Staring blankly at kids isn't going to win me any awards for most effective teaching strategy, but sometimes it is the best thing we can do. Tonight I used it because my processing speed is so slow I couldn't come up with a helpful response faster than she could help herself. But extended wait time and letting kids ask us for help rather than continuing the conversation as soon as they have responded really does work. I need the occasional reminder to slow down. I wish it didn't have to come in the form of immune system overload, but I'll listen nonetheless.

## April 26, 2015

### When Blank Stares Work - #tmwyk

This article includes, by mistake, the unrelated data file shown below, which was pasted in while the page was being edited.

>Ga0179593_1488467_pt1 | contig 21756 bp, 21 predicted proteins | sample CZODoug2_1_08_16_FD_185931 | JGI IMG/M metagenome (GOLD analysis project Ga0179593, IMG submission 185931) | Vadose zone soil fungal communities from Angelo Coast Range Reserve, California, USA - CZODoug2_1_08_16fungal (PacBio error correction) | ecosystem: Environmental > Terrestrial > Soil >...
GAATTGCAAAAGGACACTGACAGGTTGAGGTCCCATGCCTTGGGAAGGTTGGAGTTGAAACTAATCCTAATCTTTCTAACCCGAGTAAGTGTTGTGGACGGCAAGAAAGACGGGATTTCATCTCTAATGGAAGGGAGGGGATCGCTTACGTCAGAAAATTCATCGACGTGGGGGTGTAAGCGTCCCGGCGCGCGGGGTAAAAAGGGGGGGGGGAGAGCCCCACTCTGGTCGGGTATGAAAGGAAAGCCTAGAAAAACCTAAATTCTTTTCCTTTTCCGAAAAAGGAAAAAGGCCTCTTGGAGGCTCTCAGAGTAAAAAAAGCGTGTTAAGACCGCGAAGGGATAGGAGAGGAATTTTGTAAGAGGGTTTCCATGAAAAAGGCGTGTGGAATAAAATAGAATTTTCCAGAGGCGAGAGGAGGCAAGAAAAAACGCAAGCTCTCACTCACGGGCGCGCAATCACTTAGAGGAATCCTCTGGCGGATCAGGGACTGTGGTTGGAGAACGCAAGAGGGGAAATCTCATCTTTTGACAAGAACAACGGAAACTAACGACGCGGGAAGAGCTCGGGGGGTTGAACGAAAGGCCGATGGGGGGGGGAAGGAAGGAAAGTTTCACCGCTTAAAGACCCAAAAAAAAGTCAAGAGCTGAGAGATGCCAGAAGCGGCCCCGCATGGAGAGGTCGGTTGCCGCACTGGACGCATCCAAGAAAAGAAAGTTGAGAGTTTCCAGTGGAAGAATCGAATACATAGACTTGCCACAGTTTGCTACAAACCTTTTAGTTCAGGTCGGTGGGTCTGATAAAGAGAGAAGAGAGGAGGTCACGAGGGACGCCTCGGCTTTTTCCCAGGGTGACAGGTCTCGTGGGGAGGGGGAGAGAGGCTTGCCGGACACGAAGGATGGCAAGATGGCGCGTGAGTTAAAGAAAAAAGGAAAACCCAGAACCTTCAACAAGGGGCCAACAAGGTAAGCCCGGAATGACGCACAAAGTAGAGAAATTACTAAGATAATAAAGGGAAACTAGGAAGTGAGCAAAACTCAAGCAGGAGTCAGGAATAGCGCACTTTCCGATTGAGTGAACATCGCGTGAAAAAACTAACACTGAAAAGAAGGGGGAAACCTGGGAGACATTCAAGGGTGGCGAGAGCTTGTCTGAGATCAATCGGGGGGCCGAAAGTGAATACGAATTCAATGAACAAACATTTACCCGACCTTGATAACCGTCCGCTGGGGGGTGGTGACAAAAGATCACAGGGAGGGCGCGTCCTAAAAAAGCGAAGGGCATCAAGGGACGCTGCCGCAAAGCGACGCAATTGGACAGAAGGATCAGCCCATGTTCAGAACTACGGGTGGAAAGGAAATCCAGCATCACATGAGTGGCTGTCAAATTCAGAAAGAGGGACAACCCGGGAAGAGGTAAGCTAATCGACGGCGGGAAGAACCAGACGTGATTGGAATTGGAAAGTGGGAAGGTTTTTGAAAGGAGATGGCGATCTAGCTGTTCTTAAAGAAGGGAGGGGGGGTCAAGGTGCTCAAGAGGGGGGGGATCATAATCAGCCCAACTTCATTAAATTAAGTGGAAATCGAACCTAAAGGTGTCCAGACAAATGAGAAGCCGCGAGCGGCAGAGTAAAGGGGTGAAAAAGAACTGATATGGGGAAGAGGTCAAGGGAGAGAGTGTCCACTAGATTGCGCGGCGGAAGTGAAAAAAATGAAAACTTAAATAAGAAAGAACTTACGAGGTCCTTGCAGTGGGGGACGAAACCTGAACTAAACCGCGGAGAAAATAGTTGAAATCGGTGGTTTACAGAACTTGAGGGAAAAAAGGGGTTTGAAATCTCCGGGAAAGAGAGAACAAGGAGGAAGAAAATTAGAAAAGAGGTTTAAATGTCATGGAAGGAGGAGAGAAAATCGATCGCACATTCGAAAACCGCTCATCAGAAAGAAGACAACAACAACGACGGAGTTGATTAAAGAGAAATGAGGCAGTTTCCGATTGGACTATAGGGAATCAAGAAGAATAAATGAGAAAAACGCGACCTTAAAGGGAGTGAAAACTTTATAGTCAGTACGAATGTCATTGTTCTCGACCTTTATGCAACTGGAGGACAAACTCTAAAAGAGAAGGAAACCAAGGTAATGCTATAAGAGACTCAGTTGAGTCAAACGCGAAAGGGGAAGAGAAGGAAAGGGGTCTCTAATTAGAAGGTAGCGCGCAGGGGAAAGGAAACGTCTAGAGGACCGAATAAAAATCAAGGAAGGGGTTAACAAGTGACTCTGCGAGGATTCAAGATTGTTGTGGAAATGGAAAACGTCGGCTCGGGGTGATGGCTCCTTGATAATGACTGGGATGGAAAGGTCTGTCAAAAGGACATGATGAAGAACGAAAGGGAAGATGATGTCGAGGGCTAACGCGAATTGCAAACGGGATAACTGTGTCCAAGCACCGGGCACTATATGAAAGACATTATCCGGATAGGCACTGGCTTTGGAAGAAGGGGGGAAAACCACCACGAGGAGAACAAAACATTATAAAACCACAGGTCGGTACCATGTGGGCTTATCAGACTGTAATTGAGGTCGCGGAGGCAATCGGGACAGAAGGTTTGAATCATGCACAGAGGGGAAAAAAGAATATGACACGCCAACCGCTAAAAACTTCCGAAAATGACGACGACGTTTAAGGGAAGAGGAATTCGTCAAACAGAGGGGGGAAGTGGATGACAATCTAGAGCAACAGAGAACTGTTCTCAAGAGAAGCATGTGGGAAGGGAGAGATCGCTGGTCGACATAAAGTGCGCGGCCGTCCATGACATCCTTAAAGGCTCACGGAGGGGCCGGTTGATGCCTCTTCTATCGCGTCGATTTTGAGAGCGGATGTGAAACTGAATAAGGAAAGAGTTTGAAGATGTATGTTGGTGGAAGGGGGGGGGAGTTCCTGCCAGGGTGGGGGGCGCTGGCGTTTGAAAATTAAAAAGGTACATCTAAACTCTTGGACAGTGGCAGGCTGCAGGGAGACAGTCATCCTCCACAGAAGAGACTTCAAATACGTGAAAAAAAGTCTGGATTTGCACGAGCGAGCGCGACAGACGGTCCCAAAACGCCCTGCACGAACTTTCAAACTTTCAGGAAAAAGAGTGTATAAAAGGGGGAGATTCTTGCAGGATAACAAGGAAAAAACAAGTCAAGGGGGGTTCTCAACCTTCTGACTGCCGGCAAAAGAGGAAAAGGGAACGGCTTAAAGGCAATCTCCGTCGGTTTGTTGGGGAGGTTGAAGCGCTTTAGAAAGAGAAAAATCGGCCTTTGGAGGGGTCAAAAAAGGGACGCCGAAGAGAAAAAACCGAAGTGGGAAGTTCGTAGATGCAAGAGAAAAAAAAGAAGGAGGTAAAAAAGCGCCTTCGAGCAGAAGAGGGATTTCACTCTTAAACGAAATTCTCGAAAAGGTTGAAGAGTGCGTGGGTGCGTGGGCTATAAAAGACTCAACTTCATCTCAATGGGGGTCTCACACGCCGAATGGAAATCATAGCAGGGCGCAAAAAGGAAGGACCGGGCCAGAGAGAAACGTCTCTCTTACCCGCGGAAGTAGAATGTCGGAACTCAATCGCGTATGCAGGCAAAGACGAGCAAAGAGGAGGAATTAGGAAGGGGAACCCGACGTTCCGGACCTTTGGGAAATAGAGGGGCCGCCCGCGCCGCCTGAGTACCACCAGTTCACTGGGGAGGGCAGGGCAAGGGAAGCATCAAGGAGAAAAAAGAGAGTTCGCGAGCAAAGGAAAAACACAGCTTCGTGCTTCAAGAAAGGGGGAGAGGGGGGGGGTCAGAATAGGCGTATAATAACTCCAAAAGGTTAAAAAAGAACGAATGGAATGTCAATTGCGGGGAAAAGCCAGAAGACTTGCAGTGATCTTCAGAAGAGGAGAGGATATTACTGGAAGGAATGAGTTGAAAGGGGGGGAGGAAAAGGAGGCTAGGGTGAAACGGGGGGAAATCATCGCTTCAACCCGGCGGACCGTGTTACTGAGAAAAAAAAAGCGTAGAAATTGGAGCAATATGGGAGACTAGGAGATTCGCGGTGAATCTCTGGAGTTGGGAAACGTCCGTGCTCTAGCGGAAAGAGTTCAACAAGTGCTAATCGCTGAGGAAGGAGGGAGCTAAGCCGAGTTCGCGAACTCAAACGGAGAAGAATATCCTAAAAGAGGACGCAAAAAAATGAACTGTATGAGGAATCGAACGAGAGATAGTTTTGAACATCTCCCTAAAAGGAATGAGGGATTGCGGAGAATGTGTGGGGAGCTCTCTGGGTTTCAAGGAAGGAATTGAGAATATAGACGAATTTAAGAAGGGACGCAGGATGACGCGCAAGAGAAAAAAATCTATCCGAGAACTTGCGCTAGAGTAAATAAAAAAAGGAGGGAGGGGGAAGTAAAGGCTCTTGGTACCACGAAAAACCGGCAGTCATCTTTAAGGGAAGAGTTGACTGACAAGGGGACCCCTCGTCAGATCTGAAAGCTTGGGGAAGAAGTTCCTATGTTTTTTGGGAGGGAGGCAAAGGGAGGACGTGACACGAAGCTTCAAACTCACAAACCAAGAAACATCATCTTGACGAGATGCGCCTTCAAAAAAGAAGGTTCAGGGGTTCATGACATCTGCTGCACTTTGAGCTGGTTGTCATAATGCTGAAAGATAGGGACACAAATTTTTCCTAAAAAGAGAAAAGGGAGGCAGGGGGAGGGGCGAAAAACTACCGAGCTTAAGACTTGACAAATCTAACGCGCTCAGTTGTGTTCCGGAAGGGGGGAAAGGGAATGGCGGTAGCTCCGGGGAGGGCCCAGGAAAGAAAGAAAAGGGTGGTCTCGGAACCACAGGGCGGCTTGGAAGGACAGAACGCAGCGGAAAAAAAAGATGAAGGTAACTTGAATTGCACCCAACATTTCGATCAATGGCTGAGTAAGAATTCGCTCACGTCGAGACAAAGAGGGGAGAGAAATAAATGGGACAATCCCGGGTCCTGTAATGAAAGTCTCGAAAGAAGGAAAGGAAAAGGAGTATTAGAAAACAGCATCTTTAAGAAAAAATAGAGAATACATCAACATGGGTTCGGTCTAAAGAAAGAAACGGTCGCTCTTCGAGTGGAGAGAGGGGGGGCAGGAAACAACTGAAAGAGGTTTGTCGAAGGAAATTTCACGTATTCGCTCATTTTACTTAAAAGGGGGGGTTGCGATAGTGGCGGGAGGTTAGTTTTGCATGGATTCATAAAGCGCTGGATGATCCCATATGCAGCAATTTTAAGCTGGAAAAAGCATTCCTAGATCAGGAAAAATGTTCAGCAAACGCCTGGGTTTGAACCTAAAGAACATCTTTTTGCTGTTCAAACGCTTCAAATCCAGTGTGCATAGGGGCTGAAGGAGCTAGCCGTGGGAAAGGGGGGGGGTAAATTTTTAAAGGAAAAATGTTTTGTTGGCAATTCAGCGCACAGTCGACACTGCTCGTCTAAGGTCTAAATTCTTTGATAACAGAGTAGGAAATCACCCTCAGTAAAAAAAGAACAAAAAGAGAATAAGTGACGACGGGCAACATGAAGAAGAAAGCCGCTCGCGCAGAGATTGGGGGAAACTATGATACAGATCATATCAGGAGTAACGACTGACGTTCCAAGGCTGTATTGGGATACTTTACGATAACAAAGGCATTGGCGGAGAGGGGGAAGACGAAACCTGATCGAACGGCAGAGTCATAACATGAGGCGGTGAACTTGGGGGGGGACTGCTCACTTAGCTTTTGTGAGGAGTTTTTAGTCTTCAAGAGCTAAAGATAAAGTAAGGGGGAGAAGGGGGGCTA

It's allergy season so I'm exhausted most of the time. I was checking over J's math homework rather half heartedly when she said she didn't know how to do the angle ones without her reference sheet. The first one was a pair of intersecting lines with a sixty degree angle given. I asked what a straight line would measure in degrees. She stumbled a bit but I continued staring at her (partially waiting her out but partially unable to come up with a good hint because allergy haze) and she eventually settled on 180. So I drew a diagram with only the sixty degree angle and the adjacent (supplementary) angle. Then I asked her how many degrees should go there to get the 180. She fumbled, I stared, she started counting by tens from sixty, keeping track on her fingers. She declared "12." I stared. She said "60+12=180. That makes no sense." I stared. Realization hit, "120!" "Great, go finish your homework."

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